The Holy Spirit is everywhere and can speak to any believer, so he does not need to operate through a hierarchy. The leaders of human organisations are not omnipresent, so they have to work through hierarchy. The devil is confined to one place, so he has to work through an unruly hierarchy of principalities and powers. The Holy Spirit does not have this problem, so he does not need hierarchy. He can accomplish his plans by guiding Christians at a local level. The Holy Spirit guides the entire church by speaking to individual Christians.

Jesus worked locally and released lots of people into the apostolic ministry. He trained many apostles and gave them authority. He started with the twelve apostles and gave them some of his authority (Luke 6:12-16). Once the twelve were "on the case", he began work with another seventy-two. They were "apostled" out into the surrounding villages and towns with authority to act for Jesus (Luke 10:1-21). The seventy-two were really green, but Jesus gave them authority, because he trusted the Holy Spirit to guide and lead them.

By the time he died, Jesus had 120 people who were waiting for the Spirit and "raring to go" (Acts 1:15). They had a lot to learn, but Jesus gave them authority, sent his Spirit and left them to it.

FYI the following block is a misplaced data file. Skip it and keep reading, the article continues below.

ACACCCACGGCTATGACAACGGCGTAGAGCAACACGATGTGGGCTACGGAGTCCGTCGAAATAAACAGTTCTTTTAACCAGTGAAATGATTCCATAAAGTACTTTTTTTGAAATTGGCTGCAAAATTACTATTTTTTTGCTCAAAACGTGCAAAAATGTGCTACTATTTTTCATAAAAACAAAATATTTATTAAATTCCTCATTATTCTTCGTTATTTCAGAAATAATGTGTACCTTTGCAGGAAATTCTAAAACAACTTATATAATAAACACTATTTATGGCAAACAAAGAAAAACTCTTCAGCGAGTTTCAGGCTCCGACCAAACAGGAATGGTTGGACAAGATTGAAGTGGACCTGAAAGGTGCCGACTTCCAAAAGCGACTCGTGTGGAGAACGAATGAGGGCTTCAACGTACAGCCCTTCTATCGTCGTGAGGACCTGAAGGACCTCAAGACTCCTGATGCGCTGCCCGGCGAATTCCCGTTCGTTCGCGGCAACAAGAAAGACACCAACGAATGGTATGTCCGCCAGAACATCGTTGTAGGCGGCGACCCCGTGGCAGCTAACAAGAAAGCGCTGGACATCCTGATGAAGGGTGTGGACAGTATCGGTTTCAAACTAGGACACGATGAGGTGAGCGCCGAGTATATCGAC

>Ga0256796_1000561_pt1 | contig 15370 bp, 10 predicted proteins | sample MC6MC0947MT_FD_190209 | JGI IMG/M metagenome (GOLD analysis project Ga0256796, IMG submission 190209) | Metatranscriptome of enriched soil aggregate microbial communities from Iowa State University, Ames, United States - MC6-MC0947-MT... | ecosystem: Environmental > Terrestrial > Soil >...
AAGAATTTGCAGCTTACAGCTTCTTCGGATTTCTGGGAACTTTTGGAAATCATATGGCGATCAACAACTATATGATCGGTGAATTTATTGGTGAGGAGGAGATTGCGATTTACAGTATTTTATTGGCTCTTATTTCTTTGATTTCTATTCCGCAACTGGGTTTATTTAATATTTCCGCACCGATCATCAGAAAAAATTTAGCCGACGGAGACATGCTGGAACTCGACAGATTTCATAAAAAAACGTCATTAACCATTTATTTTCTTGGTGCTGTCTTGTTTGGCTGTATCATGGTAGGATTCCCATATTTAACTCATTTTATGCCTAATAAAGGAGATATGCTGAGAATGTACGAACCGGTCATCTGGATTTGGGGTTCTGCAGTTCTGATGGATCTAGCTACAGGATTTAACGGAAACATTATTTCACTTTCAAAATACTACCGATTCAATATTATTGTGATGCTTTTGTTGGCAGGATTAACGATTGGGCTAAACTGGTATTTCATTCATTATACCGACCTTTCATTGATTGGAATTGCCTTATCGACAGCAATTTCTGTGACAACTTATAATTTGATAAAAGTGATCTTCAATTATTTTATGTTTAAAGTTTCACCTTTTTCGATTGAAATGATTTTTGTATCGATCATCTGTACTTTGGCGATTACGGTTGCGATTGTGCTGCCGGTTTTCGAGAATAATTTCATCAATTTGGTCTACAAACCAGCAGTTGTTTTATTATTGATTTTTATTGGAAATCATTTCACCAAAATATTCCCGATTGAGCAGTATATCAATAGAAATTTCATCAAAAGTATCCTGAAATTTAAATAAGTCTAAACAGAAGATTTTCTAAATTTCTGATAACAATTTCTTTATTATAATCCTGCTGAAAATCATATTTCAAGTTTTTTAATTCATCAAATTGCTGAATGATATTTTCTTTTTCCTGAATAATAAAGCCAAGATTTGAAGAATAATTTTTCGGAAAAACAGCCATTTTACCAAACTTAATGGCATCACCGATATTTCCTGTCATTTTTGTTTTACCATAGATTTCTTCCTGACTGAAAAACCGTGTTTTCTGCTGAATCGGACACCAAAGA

Big Ministries

Whereas Jesus dispersed his authority widely, the apostles in Jerusalem soon slipped into a mode of gathering authority to themselves. An interesting feature of the Jerusalem church was that most of the miracles were worked by the apostles.

Many wonders and miraculous signs were done by the apostles (Acts 2:43).

The apostles performed many miraculous signs and wonders among the people. And all the believers used to meet together in Solomon's Colonnade (Acts 5:12)

With the massive outpouring of the Holy Spirit at Pentecost, many people should have been preaching the gospel and healing, but instead they seem to be gathering to watch the Apostles.

As a result, people brought the sick into the streets and laid them on beds and mats so that at least Peter's shadow might fall on some of them as he passed by (Acts 5:15).

These miracles were marvellous, but the entire movement in Jerusalem was becoming centred around the key apostles. Their ministries were built up, not multiplied. The rapid growth of the Church in Jerusalem depended on a few big apostles drawing lots of people into the church.

Because the number of apostles did not grow, the rate at which the church grew outside Jerusalem was slowed. It took serious persecution to get believers apostled out to places like Antioch for the real multiplication got underway.

Financial Control

The apostles quite quickly took financial control of the church. In the beginning those, those giving away their possessions distributed their money themselves.

Selling their possessions and goods, they gave to anyone as he had need (Acts 2:45).

Within a short period of time, the giving was all going through the apostles.